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By Gabriel Zanotti
In her extraordinary historical tale of the United States, Diana Uribe tells, in chapter 11, how the various inventions that gave a face to the industrial United States, from the 19th century onwards, and then to the world, were produced in things that later became universal and were used, of course, by the deepest serial haters of the United States.
Not only does she tell us that in America these things were invented, transformed, and developed with amazing speed, but many of these artifacts were already known in antiquity. But the immigrants who come to what was the land of freedom, from all over the world, reinvent them. Thus, the sewing machine, apparently already known in the Alexandria of the famous library, but the Scottish Vatts recreates it. The eyelet was already known in France for a long time, but the French who go to the USA give it a thousand uses and create the canning, the dehydrated milk, the coffee machine, the can opener.
Cereals have been part of the Quaker diet for a long time, but Don Kellogg has transformed them into a global food industry. The Polish reintroduce croissants and a Dutchman creates the famous donuts with the hole in the middle. German immigrants from Hamburg cook the lesser quality meat in a way that was later called hamburger. A man named Adams commercializes a famous chicozapote used by the Mayans and Aztecs calling it gum; he even invents a little machine to sell it better.
Belgian immigrants produce a very thin potato and market it as potato chips. Mr. Gillette realizes that he can do mass production of market razor blades. A Jewish immigrant named Singer adds a pedal to the sewing machine and also sells it in installments. A Mr. Scott massively sells a very hygienic paper that was previously exclusive to European nobles. Another Mr. Ottis reinvents the elevator already used by Louis XIV, and with the production and commercialization of concrete, which the Egyptians seem to already know, skyscrapers arise. Between the massive hygiene, the elevators, and the concrete the cities are transformed into giant skyscrapers. And to the train with the steam engine, a gentleman called Pullman adds a car to sleep the great distances of the United States, unknown in Europe. And so it goes.
But why? Why all this? Let’s see, let’s go over the recipe: take a lot of immigrants, a little technique and… Boom! We have that the U.S. has transformed the world, even the world that hates it.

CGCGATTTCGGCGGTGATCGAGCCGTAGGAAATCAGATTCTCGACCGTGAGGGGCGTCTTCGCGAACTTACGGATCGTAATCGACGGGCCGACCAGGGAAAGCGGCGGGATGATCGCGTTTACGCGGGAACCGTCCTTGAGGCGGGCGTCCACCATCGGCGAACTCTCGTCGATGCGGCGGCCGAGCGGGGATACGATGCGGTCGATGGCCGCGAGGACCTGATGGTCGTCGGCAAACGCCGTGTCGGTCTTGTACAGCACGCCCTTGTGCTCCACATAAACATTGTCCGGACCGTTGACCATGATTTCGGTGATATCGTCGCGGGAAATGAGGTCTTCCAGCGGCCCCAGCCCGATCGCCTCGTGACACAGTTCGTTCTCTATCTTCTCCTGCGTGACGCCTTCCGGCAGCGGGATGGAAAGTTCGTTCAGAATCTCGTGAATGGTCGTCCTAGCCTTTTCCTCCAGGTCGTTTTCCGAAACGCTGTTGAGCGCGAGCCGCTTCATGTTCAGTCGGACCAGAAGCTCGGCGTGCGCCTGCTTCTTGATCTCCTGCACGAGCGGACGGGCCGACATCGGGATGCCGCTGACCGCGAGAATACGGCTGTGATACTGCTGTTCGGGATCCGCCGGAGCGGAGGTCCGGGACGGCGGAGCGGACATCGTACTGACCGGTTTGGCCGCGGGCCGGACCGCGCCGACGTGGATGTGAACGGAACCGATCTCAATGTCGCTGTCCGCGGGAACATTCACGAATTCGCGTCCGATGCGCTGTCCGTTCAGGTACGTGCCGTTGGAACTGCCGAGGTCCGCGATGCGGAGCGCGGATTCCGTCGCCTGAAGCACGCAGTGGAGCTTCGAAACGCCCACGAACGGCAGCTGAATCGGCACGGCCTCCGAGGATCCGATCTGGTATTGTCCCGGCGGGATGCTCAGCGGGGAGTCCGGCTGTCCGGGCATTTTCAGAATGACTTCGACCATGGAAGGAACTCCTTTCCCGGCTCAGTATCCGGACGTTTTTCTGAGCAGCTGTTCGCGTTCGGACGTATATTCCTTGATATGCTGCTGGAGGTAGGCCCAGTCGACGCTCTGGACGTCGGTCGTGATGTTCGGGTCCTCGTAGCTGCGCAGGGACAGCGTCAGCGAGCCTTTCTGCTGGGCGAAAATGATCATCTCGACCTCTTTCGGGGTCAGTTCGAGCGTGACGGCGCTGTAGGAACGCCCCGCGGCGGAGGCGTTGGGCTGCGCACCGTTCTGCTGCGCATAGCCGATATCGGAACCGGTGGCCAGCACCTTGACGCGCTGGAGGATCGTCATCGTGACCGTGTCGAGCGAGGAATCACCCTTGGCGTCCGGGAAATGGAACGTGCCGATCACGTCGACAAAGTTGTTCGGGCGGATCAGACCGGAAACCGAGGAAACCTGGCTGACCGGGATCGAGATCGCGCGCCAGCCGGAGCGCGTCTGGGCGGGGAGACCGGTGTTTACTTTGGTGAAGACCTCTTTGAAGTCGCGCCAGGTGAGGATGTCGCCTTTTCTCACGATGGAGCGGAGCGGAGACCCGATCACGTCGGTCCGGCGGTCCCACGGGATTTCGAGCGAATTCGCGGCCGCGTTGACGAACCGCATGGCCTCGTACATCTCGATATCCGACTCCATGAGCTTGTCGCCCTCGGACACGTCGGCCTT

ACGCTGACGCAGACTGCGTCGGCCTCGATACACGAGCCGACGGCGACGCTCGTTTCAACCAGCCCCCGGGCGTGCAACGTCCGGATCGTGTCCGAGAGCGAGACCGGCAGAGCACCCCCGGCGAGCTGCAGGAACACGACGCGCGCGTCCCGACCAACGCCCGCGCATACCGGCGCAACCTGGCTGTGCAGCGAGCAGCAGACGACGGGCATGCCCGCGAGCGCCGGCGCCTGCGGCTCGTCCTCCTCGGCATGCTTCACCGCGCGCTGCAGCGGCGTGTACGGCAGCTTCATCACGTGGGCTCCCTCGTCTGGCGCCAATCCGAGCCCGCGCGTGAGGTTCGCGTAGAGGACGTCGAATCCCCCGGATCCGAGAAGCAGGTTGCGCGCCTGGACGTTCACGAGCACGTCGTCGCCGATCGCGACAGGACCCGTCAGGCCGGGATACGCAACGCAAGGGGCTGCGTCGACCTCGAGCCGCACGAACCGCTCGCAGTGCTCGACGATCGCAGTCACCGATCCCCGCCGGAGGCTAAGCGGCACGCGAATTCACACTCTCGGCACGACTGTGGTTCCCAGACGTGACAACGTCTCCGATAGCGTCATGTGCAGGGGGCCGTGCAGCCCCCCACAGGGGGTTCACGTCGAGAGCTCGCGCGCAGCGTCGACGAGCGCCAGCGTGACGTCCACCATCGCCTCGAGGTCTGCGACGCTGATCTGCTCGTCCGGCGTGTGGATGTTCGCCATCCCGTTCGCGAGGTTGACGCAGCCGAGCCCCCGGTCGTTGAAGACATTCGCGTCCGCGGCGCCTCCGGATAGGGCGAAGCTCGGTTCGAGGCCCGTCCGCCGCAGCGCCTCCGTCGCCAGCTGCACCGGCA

No. Absolutely not. A central element is missing, forgotten by all, especially by Marx, who assumed that the material conditions of production determine history, and there my colleagues, the philosophers, went above all to repeat it. Because the philosophers believe that Marx was a great philosopher, while L. von Mises would be a typical ignorant capitalist economist, and that therefore not even two lines are worth reading about him… And so the thousands of lines dedicated by Mises to refute historical materialism are lost, where everyone lives in confusion.
No, it is not the steam engine, nor the technique, nor the brilliance of such and such immigrants that created capitalism and its development, but freedom. The steam engine does not create freedom: freedom creates the steam engine.
Because all the immigrants who came to the U.S. encountered institutional free market conditions. Zero inflation, almost no taxes, zero regulations, zero codes, rules and inspectors, just respect for the life and property of others. Nothing more, nothing less, and then yes, intelligence plus freedom develop entrepreneurial alertness, entrepreneurial capacity, both in Jews, Protestants, Catholics, Germans, French, Italians, Scots, Vulcans, Venusians, Bayorians, Klingos and terrestrials: all under the same legal conditions, all without social security, all to live in freedom, all to produce and trade under the same political pact. Not a political pact that was an economic policy, but a Declaration of Independence that affirmed, oh daring, that all human beings are created equal by God and with the rights to life, liberty and the pursuit of happiness.
So yes, railroad, telegraph, light bulb, gum, hamburgers, elevators, razors and everything you can think of and buy without bothering the other and without the state subsidizing you and without the state watching you in such a way that none of that can appear.